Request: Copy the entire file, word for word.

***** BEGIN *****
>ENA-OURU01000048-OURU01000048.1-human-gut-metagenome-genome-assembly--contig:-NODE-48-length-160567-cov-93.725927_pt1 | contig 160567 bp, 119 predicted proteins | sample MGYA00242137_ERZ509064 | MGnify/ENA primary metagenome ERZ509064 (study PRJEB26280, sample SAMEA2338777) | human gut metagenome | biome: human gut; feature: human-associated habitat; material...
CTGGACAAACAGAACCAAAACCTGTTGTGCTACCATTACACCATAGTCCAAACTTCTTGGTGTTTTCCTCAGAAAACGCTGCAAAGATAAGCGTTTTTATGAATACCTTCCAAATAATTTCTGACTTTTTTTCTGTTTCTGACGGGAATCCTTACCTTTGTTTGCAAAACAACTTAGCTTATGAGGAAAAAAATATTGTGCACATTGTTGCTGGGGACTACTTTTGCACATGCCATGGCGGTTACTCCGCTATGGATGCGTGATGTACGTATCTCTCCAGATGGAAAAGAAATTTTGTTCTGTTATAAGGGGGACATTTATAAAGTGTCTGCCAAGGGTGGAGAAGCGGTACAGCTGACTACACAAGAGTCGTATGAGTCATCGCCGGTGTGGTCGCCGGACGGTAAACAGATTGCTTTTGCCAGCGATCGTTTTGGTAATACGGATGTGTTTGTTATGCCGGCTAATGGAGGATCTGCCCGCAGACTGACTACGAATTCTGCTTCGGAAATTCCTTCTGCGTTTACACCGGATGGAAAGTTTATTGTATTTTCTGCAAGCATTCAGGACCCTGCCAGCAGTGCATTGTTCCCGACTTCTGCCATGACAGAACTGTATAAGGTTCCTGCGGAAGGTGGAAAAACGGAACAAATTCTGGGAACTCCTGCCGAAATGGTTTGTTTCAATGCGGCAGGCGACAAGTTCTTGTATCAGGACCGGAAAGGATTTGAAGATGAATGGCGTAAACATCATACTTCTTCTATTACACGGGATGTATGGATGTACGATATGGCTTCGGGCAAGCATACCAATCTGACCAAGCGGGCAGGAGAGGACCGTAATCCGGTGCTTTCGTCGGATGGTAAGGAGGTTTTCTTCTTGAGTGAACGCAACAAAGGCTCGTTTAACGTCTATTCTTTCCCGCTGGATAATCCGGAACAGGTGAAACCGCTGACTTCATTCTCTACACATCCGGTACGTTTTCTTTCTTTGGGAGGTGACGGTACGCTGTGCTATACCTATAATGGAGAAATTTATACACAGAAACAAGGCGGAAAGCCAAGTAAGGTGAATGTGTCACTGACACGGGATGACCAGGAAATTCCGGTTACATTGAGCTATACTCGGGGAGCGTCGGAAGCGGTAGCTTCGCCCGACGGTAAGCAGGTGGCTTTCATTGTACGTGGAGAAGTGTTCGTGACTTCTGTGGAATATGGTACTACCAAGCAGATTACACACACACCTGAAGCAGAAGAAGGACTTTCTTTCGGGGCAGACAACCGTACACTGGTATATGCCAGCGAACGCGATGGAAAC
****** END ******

>ENA-OURU01000048-OURU01000048.1-human-gut-metagenome-genome-assembly--contig:-NODE-48-length-160567-cov-93.725927_pt1 | contig 160567 bp, 119 predicted proteins | sample MGYA00242137_ERZ509064 | MGnify/ENA primary metagenome ERZ509064 (study PRJEB26280, sample SAMEA2338777) | human gut metagenome | biome: human gut; feature: human-associated habitat; material...
CTGGACAAACAGAACCAAAACCTGTTGTGCTACCATTACACCATAGTCCAAACTTCTTGGTGTTTTCCTCAGAAAACGCTGCAAAGATAAGCGTTTTTATGAATACCTTCCAAATAATTTCTGACTTTTTTTCTGTTTCTGACGGGAATCCTTACCTTTGTTTGCAAAACAACTTAGCTTATGAGGAAAAAAATATTGTGCACATTGTTGCTGGGGACTACTTTTGCACATGCCATGGCGGTTACTCCGCTATGGATGCGTGATGTACGTATCTCTCCAGATGGAAAAGAAATTTTGTTCTGTTATAAGGGGGACATTTATAAAGTGTCTGCCAAGGGTGGAGAAGCGGTACAGCTGACTACACAAGAGTCGTATGAGTCATCGCCGGTGTGGTCGCCGGACGGTAAACAGATTGCTTTTGCCAGCGATCGTTTTGGTAATACGGATGTGTTTGTTATGCCGGCTAATGGAGGATCTGCCCGCAGACTGACTACGAATTCTGCTTCGGAAATTCCTTCTGCGTTTACACCGGATGGAAAGTTTATTGTATTTTCTGCAAGCATTCAGGACCCTGCCAGCAGTGCATTGTTCCCGACTTCTGCCATGACAGAACTGTATAAGGTTCCTGCGGAAGGTGGAAAAACGGAACAAATTCTGGGAACTCCTGCCGAAATGGTTTGTTTCAATGCGGCAGGCGACAAGTTCTTGTATCAGGACCGGAAAGGATTTGAAGATGAATGGCGTAAACATCATACTTCTTCTATTACACGGGATGTATGGATGTACGATATGGCTTCGGGCAAGCATACCAATCTGACCAAGCGGGCAGGAGAGGACCGTAATCCGGTGCTTTCGTCGGATGGTAAGGAGGTTTTCTTCTTGAGTGAACGCAACAAAGGCTCGTTTAACGTCTATTCTTTCCCGCTGGATAATCCGGAACAGGTGAAACCGCTGACTTCATTCTCTACACATCCGGTACGTTTTCTTTCTTTGGGAGGTGACGGTACGCTGTGCTATACCTATAATGGAGAAATTTATACACAGAAACAAGGCGGAAAGCCAAGTAAGGTGAATGTGTCACTGACACGGGATGACCAGGAAATTCCGGTTACATTGAGCTATACTCGGGGAGCGTCGGAAGCGGTAGCTTCGCCCGACGGTAAGCAGGTGGCTTTCATTGTACGTGGAGAAGTGTTCGTGACTTCTGTGGAATATGGTACTACCAAGCAGATTACACACACACCTGAAGCAGAAGAAGGACTTTCTTTCGGGGCAGACAACCGTACACTGGTATATGCCAGCGAACGCGATGGAAAC